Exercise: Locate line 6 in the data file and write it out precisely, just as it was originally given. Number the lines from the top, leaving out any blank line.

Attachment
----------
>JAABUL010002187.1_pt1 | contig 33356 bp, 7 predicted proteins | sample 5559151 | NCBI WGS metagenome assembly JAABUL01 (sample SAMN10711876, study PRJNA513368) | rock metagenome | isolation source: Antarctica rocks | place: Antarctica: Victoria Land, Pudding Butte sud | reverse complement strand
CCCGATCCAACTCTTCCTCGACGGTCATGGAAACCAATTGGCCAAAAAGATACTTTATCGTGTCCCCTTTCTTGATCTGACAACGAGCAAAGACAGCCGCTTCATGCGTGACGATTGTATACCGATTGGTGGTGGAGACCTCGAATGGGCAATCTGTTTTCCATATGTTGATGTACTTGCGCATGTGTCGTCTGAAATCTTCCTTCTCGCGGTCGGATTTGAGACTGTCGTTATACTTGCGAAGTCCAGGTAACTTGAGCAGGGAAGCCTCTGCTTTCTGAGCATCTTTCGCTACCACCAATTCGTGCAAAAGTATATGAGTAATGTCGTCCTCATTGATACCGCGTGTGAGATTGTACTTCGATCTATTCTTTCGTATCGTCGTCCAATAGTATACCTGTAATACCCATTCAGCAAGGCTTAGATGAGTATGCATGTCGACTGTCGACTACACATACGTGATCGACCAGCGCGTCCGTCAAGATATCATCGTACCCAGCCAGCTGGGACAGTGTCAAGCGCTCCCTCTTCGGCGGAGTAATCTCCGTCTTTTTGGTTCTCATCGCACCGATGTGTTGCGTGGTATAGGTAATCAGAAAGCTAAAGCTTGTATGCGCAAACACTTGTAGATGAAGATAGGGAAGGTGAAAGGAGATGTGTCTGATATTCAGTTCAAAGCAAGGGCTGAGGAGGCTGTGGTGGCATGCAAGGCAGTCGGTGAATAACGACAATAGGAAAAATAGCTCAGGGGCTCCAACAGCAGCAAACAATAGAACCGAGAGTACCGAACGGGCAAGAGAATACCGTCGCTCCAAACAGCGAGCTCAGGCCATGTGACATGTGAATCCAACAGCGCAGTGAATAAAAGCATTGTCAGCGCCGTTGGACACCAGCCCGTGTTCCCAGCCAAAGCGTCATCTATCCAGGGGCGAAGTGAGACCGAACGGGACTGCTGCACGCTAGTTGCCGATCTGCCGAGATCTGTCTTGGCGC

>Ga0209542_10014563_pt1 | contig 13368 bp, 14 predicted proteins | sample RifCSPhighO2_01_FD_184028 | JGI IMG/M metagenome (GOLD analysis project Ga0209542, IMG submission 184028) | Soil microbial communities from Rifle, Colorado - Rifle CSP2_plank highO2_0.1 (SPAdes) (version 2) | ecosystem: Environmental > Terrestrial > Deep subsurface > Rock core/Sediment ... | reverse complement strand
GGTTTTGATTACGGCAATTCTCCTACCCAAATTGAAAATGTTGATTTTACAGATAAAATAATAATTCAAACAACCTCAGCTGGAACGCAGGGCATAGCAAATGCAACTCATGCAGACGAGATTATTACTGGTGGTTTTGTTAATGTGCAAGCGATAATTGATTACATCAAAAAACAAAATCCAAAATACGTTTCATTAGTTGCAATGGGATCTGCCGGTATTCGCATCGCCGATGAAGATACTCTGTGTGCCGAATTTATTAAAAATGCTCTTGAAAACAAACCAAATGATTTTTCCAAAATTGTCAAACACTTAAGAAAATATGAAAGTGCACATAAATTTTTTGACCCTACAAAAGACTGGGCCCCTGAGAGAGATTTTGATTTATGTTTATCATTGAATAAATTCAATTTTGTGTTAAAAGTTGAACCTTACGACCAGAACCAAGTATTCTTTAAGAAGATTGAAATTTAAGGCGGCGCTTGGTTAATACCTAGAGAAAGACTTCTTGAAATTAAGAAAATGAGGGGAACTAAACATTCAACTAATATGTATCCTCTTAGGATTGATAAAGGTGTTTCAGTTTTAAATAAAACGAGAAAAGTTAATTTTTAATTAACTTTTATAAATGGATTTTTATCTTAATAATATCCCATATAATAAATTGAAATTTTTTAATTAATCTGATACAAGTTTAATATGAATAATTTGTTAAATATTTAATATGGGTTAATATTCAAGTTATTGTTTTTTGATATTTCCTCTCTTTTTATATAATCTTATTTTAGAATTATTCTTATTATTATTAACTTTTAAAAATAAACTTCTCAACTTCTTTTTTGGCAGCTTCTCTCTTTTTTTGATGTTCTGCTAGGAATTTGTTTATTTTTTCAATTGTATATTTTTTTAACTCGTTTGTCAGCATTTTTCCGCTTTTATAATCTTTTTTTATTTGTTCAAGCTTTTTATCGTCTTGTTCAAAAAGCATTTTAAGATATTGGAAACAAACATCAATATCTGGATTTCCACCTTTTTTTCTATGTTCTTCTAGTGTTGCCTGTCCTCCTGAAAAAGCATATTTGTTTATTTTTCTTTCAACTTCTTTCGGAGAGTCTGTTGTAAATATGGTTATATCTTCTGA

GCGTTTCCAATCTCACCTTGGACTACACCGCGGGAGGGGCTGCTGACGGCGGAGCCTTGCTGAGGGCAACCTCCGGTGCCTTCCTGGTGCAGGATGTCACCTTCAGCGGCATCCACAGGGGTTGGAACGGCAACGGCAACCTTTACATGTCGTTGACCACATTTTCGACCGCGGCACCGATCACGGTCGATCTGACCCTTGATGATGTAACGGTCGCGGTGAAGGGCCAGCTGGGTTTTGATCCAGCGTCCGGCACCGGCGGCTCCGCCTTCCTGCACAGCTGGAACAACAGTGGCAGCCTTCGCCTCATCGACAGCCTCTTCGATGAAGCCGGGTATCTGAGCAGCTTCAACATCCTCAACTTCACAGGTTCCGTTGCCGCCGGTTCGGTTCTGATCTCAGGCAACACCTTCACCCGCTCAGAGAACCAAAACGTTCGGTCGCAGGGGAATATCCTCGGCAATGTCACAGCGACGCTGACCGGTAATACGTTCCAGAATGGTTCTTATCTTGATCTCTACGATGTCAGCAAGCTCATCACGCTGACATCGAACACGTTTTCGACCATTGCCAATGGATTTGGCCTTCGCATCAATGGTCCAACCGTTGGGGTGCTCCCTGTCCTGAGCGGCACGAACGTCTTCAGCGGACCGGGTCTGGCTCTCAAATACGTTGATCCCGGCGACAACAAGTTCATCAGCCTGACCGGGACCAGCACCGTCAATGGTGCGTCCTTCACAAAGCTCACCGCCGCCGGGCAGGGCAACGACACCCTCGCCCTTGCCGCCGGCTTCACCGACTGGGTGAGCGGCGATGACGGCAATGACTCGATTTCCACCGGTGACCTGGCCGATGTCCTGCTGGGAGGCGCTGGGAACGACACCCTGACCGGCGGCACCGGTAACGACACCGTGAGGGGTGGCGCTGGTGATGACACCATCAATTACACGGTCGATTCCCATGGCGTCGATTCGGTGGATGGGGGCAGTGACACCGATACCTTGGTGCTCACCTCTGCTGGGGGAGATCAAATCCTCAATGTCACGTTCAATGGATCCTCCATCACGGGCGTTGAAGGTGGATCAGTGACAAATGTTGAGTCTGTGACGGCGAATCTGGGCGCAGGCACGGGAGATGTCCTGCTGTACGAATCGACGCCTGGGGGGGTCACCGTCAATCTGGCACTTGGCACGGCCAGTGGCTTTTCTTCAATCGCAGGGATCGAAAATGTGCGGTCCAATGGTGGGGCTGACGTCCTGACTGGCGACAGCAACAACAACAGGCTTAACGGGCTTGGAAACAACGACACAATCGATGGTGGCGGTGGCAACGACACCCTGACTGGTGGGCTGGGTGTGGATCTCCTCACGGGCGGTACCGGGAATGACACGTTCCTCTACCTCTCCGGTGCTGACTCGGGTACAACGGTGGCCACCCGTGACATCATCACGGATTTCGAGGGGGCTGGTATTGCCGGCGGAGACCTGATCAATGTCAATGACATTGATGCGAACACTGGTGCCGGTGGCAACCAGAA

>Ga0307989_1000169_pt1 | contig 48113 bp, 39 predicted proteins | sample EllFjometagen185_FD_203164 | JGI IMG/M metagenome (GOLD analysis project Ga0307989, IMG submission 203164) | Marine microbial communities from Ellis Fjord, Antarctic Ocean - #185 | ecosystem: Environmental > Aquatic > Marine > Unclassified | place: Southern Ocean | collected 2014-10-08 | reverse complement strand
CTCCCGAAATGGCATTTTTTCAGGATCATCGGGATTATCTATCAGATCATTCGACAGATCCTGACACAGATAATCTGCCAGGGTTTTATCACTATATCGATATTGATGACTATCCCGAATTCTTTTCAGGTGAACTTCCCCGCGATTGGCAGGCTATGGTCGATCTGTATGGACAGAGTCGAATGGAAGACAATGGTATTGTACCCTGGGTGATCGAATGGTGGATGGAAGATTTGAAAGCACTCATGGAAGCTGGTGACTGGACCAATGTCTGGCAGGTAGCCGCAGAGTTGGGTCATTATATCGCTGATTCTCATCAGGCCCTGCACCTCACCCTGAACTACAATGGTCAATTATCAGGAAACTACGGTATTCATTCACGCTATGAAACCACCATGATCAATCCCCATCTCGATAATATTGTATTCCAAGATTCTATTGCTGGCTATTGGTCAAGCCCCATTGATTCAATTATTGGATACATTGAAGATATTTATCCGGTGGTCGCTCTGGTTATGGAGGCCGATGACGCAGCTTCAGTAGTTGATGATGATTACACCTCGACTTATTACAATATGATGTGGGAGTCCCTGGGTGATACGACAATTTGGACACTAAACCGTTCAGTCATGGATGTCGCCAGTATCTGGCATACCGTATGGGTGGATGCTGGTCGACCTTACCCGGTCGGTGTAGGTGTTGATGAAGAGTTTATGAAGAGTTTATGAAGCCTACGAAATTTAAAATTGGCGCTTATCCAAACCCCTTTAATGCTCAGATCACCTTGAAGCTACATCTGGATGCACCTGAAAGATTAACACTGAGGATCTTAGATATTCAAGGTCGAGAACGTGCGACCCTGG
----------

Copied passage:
>Ga0307989_1000169_pt1 | contig 48113 bp, 39 predicted proteins | sample EllFjometagen185_FD_203164 | JGI IMG/M metagenome (GOLD analysis project Ga0307989, IMG submission 203164) | Marine microbial communities from Ellis Fjord, Antarctic Ocean - #185 | ecosystem: Environmental > Aquatic > Marine > Unclassified | place: Southern Ocean | collected 2014-10-08 | reverse complement strand